High Pay Differentials and Engagement 

‘The High Pay Commission references eight different studies showing that the difference between the pay of an organisation’s highest and lowest paid employees negatively effects employee engagement. Moreover, The Commission also cites ten commercial studies showing that higher employee engagement improves business performance in terms of increased productivity and reduced staff turnover, days lost to unexplained absence, and training and recruitment costs (High Pay Commission Report 2011). One obvious reason for the negative impact on engagement is that leaders earning pay differentials many times that of their average workers cannot make the case that we’re all in this together. For example, within FTSE 100 companies, CEO pay has gone from being around 40 times that of the average employee in 1998, to 140 times in 2011. Furthermore, while FTSE 100 CEOs have awarded themselves a 480% pay rise since 1998, the wages of the average worker have risen from around £22,500 to £26,500 over the same period, an increase of about 15% (The Manifest/MM&K Executive Director Total Remuneration Survey, June 2012).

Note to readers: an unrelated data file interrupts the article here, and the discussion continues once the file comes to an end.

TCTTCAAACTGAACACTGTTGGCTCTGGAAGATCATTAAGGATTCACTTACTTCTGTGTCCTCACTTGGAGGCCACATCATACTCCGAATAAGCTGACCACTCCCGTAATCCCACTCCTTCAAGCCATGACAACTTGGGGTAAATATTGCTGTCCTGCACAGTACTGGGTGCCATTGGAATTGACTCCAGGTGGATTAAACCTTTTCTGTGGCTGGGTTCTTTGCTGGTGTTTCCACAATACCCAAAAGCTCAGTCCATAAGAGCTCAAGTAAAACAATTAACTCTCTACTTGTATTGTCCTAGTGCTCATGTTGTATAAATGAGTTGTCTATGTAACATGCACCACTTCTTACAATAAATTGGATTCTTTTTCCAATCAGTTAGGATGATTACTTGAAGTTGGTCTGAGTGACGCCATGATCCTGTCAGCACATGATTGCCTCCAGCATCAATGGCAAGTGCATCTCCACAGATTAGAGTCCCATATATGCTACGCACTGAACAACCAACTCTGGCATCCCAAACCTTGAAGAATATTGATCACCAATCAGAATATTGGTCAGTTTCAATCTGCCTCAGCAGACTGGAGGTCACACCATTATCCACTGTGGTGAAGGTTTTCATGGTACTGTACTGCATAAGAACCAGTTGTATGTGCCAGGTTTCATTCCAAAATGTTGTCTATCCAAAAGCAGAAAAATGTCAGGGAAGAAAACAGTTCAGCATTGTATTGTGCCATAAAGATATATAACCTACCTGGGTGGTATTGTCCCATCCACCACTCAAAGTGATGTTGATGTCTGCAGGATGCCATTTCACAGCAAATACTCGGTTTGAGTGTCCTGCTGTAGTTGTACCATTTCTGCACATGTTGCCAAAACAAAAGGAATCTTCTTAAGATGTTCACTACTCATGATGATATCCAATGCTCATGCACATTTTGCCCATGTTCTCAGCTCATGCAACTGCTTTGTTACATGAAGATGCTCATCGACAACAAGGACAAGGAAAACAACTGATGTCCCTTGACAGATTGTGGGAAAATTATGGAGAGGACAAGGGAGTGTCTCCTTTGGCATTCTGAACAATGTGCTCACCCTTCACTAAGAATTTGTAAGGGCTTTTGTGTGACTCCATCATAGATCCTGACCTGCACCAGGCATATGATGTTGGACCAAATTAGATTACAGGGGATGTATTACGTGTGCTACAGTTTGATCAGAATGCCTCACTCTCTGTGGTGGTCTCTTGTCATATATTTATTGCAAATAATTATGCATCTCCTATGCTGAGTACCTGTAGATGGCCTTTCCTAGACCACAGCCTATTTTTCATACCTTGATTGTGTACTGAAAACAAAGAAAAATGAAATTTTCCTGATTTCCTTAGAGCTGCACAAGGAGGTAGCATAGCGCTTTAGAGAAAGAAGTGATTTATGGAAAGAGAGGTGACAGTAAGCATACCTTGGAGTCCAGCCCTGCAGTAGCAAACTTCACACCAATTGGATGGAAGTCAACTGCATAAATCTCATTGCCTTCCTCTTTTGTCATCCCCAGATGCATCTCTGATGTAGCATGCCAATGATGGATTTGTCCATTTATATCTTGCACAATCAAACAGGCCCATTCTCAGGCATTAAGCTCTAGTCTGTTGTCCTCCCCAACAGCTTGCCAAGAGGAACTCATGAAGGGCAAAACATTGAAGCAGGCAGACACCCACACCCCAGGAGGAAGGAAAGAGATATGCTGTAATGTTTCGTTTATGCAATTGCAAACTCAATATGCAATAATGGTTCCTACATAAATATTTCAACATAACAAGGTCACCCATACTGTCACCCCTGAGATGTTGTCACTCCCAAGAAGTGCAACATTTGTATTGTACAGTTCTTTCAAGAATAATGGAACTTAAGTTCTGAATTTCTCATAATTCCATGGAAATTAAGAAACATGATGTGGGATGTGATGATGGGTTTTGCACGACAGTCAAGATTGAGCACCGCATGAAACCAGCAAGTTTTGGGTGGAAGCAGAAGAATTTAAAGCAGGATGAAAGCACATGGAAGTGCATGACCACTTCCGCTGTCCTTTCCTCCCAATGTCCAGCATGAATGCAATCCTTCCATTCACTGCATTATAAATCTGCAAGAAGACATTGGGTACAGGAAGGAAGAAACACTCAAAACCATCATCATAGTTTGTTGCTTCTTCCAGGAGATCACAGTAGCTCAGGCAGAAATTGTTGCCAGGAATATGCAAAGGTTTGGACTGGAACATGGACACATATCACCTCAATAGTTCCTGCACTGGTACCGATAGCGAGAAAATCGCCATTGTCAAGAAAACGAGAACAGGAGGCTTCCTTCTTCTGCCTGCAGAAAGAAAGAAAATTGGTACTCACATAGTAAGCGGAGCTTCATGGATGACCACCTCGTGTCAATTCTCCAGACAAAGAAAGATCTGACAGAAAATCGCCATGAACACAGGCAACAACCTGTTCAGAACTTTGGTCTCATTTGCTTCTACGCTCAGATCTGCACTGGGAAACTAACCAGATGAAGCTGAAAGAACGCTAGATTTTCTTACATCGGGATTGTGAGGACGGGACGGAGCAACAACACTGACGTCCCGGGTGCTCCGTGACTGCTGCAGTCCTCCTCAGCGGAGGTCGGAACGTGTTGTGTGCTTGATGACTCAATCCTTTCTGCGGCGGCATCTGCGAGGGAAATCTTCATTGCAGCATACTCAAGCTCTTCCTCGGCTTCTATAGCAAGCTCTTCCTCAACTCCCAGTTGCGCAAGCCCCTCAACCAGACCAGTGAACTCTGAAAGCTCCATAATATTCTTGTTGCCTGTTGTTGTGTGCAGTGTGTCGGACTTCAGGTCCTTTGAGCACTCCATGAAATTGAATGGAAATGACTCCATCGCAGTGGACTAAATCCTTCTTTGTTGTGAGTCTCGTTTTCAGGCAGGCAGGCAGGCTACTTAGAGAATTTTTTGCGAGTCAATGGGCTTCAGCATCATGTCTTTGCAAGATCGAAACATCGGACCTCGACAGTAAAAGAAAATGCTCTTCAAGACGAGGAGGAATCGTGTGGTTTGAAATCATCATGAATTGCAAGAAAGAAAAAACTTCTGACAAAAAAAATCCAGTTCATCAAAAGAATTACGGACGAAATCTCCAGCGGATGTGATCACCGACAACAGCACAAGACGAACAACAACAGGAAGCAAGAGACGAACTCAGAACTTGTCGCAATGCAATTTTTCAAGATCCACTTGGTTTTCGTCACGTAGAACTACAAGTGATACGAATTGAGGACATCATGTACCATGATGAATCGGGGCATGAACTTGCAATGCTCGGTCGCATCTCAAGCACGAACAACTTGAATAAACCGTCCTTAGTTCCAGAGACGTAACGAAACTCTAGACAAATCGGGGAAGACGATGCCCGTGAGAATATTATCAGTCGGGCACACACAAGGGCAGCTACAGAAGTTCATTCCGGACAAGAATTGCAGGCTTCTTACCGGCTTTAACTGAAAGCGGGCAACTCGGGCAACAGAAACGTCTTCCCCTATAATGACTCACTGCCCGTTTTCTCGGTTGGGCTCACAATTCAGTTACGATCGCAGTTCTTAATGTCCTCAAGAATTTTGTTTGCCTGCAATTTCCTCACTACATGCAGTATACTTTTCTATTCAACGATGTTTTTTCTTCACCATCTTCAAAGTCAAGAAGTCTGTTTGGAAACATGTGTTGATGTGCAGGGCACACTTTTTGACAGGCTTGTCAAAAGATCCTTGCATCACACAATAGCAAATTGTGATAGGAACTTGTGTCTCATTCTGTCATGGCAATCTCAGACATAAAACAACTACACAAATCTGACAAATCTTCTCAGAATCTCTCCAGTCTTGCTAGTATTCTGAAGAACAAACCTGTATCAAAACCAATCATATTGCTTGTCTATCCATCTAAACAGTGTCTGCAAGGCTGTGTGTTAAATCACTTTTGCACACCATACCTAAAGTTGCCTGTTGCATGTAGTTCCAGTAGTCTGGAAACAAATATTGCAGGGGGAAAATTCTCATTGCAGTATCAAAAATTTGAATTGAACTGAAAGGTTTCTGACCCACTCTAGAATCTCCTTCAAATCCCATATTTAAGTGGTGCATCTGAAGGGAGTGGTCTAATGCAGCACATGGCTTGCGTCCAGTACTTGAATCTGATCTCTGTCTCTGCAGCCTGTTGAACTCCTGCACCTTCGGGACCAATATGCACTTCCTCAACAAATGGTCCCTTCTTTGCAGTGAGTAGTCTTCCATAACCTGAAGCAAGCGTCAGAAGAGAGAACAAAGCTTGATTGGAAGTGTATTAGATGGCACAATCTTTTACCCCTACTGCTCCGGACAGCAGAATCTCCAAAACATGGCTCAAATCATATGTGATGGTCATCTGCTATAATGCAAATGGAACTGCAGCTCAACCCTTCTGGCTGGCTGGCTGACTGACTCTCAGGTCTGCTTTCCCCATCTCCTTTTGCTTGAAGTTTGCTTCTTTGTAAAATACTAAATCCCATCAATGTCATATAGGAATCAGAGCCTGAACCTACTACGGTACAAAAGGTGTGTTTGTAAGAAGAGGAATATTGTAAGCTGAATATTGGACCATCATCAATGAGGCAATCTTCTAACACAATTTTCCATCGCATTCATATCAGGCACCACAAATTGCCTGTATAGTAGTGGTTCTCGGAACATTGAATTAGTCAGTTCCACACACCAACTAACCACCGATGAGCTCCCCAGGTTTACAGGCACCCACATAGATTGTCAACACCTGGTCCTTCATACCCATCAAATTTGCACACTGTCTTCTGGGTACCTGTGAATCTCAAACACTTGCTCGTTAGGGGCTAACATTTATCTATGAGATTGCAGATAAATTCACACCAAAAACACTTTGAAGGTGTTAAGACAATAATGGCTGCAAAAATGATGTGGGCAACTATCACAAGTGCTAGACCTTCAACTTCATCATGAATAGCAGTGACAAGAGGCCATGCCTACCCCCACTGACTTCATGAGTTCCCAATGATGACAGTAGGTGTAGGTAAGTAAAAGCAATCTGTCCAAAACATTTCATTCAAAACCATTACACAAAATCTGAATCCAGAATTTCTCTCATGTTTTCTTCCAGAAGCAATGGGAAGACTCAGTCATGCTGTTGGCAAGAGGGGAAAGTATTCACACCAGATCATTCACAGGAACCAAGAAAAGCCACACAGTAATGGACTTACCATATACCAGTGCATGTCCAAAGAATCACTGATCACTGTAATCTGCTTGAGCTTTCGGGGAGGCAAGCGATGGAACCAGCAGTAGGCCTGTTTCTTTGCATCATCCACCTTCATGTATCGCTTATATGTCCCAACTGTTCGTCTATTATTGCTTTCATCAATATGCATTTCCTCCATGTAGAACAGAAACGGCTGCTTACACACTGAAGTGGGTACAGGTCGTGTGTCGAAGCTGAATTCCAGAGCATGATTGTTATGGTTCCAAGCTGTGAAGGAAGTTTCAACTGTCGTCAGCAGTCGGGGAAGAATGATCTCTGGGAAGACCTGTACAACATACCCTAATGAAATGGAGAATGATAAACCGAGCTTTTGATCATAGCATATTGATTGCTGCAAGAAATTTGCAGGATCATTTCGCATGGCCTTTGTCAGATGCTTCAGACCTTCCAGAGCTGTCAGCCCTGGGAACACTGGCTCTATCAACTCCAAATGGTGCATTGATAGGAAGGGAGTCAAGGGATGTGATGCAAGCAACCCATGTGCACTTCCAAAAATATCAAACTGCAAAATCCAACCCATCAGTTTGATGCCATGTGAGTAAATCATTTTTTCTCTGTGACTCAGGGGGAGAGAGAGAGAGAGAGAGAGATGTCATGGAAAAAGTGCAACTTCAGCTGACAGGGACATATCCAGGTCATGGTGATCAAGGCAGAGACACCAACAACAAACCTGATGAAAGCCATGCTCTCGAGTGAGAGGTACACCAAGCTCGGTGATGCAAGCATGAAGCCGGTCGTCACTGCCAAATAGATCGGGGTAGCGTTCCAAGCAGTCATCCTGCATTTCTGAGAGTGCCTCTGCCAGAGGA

This isn’t an area that has had much prominence in our debate as a movement so far. I’d be fascinated to hear other people’s views on the relevance of this topic to engagement. If there is enough interest, we could start a Special Interest Group to further the debate.

If you are interested in the topic please contact iandodds@iandoddsconsulting.com

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